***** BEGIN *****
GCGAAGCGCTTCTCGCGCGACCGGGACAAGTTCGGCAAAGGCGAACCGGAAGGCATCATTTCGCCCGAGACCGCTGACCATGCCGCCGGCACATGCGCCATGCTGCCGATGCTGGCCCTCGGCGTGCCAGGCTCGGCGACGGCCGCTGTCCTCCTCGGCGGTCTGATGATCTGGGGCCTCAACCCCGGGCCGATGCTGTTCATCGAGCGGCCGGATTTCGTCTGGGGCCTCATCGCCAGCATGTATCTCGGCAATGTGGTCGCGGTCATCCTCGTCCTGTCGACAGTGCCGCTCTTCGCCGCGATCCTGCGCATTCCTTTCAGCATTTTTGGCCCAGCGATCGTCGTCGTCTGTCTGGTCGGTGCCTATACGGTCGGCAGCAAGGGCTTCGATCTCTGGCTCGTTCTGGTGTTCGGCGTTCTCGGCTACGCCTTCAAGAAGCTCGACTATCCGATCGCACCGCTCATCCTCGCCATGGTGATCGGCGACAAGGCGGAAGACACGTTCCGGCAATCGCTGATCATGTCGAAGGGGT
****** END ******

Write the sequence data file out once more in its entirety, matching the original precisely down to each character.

GCGAAGCGCTTCTCGCGCGACCGGGACAAGTTCGGCAAAGGCGAACCGGAAGGCATCATTTCGCCCGAGACCGCTGACCATGCCGCCGGCACATGCGCCATGCTGCCGATGCTGGCCCTCGGCGTGCCAGGCTCGGCGACGGCCGCTGTCCTCCTCGGCGGTCTGATGATCTGGGGCCTCAACCCCGGGCCGATGCTGTTCATCGAGCGGCCGGATTTCGTCTGGGGCCTCATCGCCAGCATGTATCTCGGCAATGTGGTCGCGGTCATCCTCGTCCTGTCGACAGTGCCGCTCTTCGCCGCGATCCTGCGCATTCCTTTCAGCATTTTTGGCCCAGCGATCGTCGTCGTCTGTCTGGTCGGTGCCTATACGGTCGGCAGCAAGGGCTTCGATCTCTGGCTCGTTCTGGTGTTCGGCGTTCTCGGCTACGCCTTCAAGAAGCTCGACTATCCGATCGCACCGCTCATCCTCGCCATGGTGATCGGCGACAAGGCGGAAGACACGTTCCGGCAATCGCTGATCATGTCGAAGGGGT